Young adults are pretty pissed off at Obama right now — but they'd still vote for him. The president's approval rating among the so-called Millennial generation stands at a measly 41 percent, a whopping 11-point drop since April. Harvard's Institute of Politics surveyed more than 2,000 people aged 18 through 29, asking them about issues concerning healthcare, Syria, Iran, the federal deficit and the economy — which is their main concern. (So self-centered.)
Additionally, 57 percent of young people disapprove of Obamacare altogether, with a good chunk thinking it will lead to worse care and/or higher medical costs. Among those in the age bracket without health insurance, only 13 percent say they definitely plan to enroll in the federal health-insurance marketplace, while 40 percent are split on whether they will sign up. It is unclear if these numbers include those under age 26 who can stay on their parents' health plans. At the end of October, 51 percent of 18-29-year-olds supported the Affordable Care Act.
PolicyMic explains the gravity of Obama's newfound youth problem:
The fallout from the Obamacare website debacle has caused the president's overall approval rating to go down 23 points among those under 30 since January — the biggest drop for any demographic.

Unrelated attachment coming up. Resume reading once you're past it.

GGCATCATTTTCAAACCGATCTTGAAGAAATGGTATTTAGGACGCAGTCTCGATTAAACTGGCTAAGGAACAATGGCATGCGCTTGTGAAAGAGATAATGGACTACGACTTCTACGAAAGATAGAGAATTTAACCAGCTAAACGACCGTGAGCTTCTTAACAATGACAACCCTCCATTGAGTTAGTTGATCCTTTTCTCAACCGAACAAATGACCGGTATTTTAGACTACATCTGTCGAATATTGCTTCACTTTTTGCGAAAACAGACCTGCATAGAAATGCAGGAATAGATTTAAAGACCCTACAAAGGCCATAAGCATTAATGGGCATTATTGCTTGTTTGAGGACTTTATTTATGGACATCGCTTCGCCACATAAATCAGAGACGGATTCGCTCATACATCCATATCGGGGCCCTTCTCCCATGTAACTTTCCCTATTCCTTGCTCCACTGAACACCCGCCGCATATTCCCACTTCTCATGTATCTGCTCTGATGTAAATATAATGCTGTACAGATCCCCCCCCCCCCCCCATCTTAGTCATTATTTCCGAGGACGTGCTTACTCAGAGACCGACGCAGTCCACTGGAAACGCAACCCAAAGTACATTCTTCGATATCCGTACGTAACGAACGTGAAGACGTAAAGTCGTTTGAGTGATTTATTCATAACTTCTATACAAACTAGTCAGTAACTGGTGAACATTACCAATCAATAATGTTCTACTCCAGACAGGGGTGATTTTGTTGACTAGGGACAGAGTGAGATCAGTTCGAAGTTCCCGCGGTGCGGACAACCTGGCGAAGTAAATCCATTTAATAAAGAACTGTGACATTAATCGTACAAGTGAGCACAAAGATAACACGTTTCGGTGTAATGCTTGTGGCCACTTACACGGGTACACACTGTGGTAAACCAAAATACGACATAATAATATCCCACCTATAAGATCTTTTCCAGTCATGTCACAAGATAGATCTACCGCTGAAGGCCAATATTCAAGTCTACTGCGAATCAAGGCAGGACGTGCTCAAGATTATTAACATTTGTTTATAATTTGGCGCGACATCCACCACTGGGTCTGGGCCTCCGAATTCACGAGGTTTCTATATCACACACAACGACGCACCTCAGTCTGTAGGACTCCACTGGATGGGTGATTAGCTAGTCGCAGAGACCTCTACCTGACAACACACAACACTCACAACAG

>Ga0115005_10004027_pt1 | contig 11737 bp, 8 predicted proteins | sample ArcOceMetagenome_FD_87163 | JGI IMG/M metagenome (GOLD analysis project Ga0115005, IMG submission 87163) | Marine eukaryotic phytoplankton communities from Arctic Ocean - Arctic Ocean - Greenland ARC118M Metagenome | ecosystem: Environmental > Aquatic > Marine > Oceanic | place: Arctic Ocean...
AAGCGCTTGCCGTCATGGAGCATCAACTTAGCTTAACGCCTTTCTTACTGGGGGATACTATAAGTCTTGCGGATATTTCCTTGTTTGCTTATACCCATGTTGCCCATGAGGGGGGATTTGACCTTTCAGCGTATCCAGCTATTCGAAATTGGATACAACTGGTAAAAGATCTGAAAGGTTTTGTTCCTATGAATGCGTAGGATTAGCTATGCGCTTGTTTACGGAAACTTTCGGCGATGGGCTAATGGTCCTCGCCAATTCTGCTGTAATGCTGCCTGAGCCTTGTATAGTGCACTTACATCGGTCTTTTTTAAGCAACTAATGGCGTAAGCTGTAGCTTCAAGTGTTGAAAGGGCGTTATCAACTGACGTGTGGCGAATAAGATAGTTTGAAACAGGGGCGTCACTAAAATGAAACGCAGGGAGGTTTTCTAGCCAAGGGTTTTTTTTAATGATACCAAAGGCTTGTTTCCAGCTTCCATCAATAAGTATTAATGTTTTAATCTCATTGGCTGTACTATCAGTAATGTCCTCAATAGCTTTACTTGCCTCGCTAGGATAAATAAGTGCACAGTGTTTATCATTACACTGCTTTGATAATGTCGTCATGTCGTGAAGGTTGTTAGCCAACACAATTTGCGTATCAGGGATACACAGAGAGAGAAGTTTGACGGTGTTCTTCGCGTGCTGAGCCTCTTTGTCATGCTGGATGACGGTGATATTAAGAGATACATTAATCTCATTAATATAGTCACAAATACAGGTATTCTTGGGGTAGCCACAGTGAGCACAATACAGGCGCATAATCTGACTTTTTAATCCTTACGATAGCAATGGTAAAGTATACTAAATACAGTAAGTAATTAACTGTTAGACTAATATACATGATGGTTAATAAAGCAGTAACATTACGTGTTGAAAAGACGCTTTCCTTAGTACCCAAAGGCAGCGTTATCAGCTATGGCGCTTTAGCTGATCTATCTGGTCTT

A lot of the problems stem from the jump in healthcare prices seen with Obamacare. Many of the measly 106,000 people who've successfully signed up for healthcare seem to be older — and more likely to afford higher prices.
Even in a state like New Jersey, which already has a heavily regulated insurance market, plans for young people are set to increase from $162 to $219. Costs in Pennsylvania will go from a low $73 to $195 for a bare-bones plan. This is the narrative in states all across the country. No wonder young people aren't signing up.
In general, results of the poll indicate that Millennials — like many other demographics — are disgusted with the stalemate of Congress, favor reining in military spending, and think the administration isn't doing a good job with the conflict in Syria. Seventy-five percent disapprove of Republicans in Congress, while 59 percent give a thumbs-down to Democrats.
These poll numbers mark a stark difference in Obama's perception among young people, which has been the source of some of his strongest support. in the 2012 election, he secured 67 percent of the youth vote against Republican contender Mitt Romney's 33 percent.
Nonetheless, if given the choice to vote in the 2012 election again, most Millennials would still pick Obama. Even though he doesn't have to worry about reelection, it might pose a challenge to his party if numbers don't go back up soon. "It is a potential problem for any Democratic candidate seeking to mobilize young Americans," Institute of Politics Director Trey Grayson says.